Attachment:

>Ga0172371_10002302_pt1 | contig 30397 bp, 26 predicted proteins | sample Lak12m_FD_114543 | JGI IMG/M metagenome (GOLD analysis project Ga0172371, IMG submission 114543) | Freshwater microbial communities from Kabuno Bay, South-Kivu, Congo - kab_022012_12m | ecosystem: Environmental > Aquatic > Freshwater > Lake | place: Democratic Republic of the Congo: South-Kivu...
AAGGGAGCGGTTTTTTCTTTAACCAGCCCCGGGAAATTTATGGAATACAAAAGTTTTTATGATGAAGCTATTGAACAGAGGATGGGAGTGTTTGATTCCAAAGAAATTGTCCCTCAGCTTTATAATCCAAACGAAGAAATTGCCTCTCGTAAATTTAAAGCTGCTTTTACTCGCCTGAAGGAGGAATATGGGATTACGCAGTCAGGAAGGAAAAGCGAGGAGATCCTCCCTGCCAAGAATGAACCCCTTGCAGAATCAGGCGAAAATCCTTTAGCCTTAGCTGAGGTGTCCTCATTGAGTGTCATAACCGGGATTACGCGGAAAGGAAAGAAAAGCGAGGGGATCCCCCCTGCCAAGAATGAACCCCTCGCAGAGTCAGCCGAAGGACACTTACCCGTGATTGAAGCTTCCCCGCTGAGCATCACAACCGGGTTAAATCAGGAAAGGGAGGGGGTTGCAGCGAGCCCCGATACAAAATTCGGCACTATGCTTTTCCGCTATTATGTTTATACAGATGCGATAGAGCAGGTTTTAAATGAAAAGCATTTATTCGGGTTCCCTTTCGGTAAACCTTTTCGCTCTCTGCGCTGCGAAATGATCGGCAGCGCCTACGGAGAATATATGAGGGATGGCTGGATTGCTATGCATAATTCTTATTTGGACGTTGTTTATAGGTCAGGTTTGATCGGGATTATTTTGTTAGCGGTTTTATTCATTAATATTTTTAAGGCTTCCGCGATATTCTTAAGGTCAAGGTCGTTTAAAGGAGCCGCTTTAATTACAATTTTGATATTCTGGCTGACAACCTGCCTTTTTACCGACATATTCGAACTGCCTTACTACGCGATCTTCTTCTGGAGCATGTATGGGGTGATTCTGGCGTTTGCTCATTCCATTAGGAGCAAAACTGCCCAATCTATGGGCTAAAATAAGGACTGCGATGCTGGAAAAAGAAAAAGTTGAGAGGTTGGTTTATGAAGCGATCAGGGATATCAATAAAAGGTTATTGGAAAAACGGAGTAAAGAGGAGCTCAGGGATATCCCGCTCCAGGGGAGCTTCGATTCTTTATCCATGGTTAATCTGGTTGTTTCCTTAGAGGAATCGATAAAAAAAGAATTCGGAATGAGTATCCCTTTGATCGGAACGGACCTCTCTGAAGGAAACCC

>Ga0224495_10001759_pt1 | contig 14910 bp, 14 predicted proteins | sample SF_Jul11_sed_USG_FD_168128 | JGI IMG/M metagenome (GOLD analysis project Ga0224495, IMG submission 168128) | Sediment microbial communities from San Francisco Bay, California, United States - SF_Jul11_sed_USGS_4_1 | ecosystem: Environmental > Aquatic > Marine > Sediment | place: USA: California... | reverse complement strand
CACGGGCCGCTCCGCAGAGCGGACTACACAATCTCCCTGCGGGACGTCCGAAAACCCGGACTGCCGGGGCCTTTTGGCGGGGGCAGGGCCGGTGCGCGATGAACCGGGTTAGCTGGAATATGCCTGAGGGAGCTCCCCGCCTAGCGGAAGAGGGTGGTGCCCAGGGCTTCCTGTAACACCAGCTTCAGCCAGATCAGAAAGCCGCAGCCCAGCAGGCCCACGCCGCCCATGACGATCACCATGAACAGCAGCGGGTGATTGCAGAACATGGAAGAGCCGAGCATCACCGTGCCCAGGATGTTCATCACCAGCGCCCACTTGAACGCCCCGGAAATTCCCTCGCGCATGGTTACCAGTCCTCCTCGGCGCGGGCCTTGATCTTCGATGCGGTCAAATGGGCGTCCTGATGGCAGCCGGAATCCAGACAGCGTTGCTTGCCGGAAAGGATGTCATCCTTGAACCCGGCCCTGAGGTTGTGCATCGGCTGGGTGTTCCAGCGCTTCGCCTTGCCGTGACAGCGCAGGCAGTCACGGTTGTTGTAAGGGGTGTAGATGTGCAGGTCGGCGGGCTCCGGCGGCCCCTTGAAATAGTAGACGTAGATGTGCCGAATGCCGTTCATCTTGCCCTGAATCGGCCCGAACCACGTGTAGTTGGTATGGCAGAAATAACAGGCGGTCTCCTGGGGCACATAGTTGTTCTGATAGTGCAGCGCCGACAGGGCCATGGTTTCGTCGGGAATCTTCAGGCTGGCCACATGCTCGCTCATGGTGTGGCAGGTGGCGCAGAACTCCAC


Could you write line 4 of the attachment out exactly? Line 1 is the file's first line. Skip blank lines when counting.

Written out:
CACGGGCCGCTCCGCAGAGCGGACTACACAATCTCCCTGCGGGACGTCCGAAAACCCGGACTGCCGGGGCCTTTTGGCGGGGGCAGGGCCGGTGCGCGATGAACCGGGTTAGCTGGAATATGCCTGAGGGAGCTCCCCGCCTAGCGGAAGAGGGTGGTGCCCAGGGCTTCCTGTAACACCAGCTTCAGCCAGATCAGAAAGCCGCAGCCCAGCAGGCCCACGCCGCCCATGACGATCACCATGAACAGCAGCGGGTGATTGCAGAACATGGAAGAGCCGAGCATCACCGTGCCCAGGATGTTCATCACCAGCGCCCACTTGAACGCCCCGGAAATTCCCTCGCGCATGGTTACCAGTCCTCCTCGGCGCGGGCCTTGATCTTCGATGCGGTCAAATGGGCGTCCTGATGGCAGCCGGAATCCAGACAGCGTTGCTTGCCGGAAAGGATGTCATCCTTGAACCCGGCCCTGAGGTTGTGCATCGGCTGGGTGTTCCAGCGCTTCGCCTTGCCGTGACAGCGCAGGCAGTCACGGTTGTTGTAAGGGGTGTAGATGTGCAGGTCGGCGGGCTCCGGCGGCCCCTTGAAATAGTAGACGTAGATGTGCCGAATGCCGTTCATCTTGCCCTGAATCGGCCCGAACCACGTGTAGTTGGTATGGCAGAAATAACAGGCGGTCTCCTGGGGCACATAGTTGTTCTGATAGTGCAGCGCCGACAGGGCCATGGTTTCGTCGGGAATCTTCAGGCTGGCCACATGCTCGCTCATGGTGTGGCAGGTGGCGCAGAACTCCAC